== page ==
• Profiling: Users may be excluded from access to certain services based on their online data and activities.
  • Hacking: Thieves may steal personal data from their online activities, such as on social networks.

Due to easy access to credit enabled by fintech, consumers of digital financial services could also face potential problems of overborrowing or excessively high-interest rates. Such risk can trigger unexpected and large losses when the service providers are not regulated or only weakly regulated. Overborrowing may also harm their credit rating. Finally, unequal access to digital financial services could exacerbate gaps between the rich and the poor.

Users should fully understand the terms and conditions stipulated in contracts they digitally sign with service providers. They should also be aware of (risky) implications of digital contracts. They should understand that digital financial service providers might use their personal information for other purposes, such as calculating their credit demands, advertising, and credit evaluation. In terms of financial risks, easiness of access to finance may lead to overborrowing.

The third dimension of digital financial literacy is digital financial risk control, which is related to users’ understanding of how to protect themselves from risks. They should know how to use computer programs and mobile apps to avoid spamming, phishing, etc. They should also know how to protect their personal identification number (PIN) and other personal information when using financial services provided through digital means.[2]

The fourth dimension is knowledge of consumer rights and redress procedures, in cases where users fall victim to the above-mentioned risks. Users of digital financial services should understand their rights and know where they can go and how to obtain redress if they fall victim to fraud or other loss. They should also understand their rights regarding their personal data, and how they can obtain redress against unauthorized use.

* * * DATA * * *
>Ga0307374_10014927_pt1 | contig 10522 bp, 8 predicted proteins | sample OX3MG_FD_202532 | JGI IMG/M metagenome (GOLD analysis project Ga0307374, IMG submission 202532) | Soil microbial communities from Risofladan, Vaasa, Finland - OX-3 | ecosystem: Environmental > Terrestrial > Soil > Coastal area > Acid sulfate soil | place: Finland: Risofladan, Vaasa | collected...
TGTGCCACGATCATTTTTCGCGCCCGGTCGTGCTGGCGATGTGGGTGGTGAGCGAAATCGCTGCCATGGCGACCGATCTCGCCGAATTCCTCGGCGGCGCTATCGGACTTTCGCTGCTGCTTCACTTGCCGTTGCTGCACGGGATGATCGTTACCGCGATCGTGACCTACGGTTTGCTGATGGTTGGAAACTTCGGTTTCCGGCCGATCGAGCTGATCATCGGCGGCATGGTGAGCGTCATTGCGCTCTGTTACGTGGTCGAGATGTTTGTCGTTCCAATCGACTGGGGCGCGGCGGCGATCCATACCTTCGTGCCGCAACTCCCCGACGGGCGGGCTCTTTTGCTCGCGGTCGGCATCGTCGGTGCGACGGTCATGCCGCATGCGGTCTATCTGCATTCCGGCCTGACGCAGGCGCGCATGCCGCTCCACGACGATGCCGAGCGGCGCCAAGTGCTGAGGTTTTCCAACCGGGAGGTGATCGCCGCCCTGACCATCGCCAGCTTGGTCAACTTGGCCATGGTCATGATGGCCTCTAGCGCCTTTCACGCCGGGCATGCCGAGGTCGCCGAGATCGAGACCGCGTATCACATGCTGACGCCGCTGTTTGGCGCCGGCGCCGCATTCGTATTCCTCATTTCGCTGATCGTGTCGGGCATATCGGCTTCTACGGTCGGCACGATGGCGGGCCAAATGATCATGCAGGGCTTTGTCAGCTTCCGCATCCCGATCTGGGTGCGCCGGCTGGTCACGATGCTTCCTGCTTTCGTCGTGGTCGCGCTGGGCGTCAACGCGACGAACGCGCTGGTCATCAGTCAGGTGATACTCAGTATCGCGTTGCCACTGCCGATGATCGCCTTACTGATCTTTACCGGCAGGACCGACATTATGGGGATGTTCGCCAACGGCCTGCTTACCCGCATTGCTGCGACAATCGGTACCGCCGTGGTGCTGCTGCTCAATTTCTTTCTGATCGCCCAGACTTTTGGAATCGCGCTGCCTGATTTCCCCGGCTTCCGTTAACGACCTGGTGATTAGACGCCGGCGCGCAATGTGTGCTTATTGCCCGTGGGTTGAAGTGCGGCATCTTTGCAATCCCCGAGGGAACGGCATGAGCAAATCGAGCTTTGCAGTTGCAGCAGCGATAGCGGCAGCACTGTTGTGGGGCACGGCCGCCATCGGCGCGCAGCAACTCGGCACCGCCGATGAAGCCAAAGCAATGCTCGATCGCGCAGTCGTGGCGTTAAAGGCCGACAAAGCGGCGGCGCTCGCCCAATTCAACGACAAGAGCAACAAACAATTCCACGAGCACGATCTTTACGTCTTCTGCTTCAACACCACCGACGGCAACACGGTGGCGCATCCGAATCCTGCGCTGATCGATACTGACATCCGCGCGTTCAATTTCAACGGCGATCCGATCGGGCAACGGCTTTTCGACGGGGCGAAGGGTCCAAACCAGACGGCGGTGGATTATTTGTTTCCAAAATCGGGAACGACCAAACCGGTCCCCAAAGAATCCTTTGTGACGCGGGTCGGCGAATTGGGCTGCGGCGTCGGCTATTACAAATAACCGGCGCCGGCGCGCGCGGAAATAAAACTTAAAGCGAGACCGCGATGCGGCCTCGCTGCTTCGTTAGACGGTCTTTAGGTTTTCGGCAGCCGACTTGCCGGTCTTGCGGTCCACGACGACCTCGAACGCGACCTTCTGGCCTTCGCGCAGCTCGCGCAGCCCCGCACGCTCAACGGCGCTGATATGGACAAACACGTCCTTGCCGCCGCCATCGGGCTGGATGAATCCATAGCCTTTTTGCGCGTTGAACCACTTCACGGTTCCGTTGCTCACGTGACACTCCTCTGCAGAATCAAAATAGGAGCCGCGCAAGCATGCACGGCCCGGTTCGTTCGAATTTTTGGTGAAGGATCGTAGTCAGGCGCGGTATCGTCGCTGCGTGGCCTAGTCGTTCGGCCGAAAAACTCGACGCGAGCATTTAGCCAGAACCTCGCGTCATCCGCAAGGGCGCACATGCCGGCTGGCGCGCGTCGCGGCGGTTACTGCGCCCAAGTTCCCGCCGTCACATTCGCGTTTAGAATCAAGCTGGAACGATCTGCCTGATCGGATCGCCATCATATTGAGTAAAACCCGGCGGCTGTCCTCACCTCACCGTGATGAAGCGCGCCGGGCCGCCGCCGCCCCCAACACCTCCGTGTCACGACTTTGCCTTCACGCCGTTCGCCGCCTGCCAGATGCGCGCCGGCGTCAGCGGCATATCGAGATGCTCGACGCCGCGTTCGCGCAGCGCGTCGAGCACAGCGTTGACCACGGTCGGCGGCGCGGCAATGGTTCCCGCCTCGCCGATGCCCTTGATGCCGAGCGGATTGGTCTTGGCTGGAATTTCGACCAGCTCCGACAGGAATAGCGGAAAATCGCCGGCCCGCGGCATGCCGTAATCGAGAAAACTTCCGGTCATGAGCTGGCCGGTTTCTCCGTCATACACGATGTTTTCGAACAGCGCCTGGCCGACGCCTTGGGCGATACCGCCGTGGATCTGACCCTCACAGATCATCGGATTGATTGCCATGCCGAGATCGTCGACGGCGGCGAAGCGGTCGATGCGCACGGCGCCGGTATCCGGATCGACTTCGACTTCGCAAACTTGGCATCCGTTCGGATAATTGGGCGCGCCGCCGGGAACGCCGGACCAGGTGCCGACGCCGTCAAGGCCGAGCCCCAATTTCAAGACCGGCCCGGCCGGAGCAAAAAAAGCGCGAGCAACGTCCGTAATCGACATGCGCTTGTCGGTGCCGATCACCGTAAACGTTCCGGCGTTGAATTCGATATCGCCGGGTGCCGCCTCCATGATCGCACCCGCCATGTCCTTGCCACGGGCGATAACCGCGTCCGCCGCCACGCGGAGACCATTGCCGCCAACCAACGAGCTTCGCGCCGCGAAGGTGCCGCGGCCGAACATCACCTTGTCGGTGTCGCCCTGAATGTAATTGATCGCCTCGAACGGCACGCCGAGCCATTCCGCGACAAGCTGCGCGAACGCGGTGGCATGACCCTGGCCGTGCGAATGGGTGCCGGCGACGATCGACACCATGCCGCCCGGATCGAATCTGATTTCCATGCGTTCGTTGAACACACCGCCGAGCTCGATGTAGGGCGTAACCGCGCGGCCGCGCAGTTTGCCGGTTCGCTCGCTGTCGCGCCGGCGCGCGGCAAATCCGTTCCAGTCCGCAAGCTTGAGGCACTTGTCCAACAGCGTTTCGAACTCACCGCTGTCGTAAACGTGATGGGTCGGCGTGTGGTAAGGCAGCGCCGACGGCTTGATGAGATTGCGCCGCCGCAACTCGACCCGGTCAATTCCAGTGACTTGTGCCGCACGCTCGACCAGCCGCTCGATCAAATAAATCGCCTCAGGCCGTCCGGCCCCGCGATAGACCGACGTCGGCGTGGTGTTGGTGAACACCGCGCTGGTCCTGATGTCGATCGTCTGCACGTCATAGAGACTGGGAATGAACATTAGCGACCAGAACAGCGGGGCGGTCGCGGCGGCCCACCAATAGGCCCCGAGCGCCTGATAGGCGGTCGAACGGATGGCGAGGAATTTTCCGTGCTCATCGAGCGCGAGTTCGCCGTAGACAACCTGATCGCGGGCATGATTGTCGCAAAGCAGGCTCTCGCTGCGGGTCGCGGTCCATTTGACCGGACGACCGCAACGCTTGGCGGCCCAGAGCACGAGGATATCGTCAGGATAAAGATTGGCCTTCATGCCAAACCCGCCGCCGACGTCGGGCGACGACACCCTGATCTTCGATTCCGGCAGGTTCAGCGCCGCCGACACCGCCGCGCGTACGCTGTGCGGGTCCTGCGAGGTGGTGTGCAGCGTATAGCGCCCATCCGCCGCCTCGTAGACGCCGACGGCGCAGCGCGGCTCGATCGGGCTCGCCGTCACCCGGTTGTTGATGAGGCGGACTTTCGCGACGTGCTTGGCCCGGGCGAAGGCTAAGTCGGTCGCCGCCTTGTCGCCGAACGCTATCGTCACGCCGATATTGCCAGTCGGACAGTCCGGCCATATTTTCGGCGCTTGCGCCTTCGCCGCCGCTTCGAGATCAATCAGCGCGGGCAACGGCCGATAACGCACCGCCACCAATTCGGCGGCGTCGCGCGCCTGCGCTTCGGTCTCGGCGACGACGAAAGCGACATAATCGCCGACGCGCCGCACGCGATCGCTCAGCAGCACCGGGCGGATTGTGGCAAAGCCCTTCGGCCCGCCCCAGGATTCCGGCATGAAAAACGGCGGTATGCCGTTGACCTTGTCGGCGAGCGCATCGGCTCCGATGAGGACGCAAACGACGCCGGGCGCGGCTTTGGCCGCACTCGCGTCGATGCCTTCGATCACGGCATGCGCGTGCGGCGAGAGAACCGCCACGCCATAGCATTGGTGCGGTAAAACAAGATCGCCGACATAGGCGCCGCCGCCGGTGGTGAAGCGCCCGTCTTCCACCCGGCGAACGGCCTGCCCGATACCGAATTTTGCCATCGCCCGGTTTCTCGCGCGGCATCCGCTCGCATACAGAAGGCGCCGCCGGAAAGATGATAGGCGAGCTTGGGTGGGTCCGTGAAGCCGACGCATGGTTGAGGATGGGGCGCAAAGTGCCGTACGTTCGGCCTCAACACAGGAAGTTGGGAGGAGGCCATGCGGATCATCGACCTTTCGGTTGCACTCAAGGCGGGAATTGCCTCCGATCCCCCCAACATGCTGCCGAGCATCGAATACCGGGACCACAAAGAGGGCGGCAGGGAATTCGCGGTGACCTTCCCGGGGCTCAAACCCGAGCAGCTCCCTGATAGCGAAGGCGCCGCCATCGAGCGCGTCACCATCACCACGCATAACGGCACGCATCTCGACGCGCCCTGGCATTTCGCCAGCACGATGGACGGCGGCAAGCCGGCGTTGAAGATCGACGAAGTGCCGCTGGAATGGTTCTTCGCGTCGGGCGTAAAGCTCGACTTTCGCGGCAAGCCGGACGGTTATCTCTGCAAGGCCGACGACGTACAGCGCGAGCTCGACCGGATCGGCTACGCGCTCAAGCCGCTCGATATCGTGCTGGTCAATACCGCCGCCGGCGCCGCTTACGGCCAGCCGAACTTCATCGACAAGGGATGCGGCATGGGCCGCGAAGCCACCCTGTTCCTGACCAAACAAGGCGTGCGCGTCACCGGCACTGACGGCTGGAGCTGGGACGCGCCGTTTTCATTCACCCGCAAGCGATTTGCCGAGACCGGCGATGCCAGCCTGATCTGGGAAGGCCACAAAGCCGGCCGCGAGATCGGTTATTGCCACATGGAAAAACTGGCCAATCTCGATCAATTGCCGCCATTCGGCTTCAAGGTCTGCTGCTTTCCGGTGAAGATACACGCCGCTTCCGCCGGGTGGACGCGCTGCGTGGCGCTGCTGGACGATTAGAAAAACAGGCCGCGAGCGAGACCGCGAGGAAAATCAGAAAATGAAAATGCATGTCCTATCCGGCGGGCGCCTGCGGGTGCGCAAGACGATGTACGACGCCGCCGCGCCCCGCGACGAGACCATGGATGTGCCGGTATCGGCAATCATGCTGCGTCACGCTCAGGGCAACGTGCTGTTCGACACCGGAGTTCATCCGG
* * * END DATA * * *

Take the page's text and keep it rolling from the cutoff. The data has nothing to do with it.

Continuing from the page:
Develop and implement tools to measure digital financial literacy

The OECD/INFE recommends that dedicated national surveys or coordinated international studies be used to collect high-quality, comparable data on levels of financial literacy (OECD/INFE 2019). Internationally standardized surveys of general financial literacy have been developed by the OECD/INFE (2018), the World Bank (2018), and others. However, these surveys do not include the aspects of digital financial literacy described in the previous section. We recommend that a standardized set of questions be developed to cover these dimensions, and that they be included in these questionnaires. The augmented surveys should be carried out as soon as is practicable to acquire baseline literacy on the state of digital financial literacy in individual countries.

The data so acquired should be analyzed to identify aspects of digital financial literacy that may cause particularly significant issues, especially to the vulnerable groups in greatest need of digital financial literacy. Furthermore, it should be used to analyze the financial behavior of the population or specific subgroups in relevant areas, such as accessing and using digital financial services for saving, borrowing and investing money, and acquiring insurance.

Develop digital financial education strategies and programs

The OECD/INFE also recommends that countries establish and implement national strategies to ensure a coordinated approach to financial education (OECD/INFE 2019), including the following aspects:

  • recognizing the importance of financial education—through legislation where appropriate—at the national level;
  • cooperation with relevant stakeholders and identifying a national leader or coordinating body/council;
  • establishing a roadmap to support the achievement of specific and predetermined objectives;
  • providing guidance on individual programs to be implemented under the national strategy in order to efficiently and appropriately contribute to the overall strategy; and
  • incorporating monitoring and evaluation processes to assess the progress of the strategy and amend it accordingly.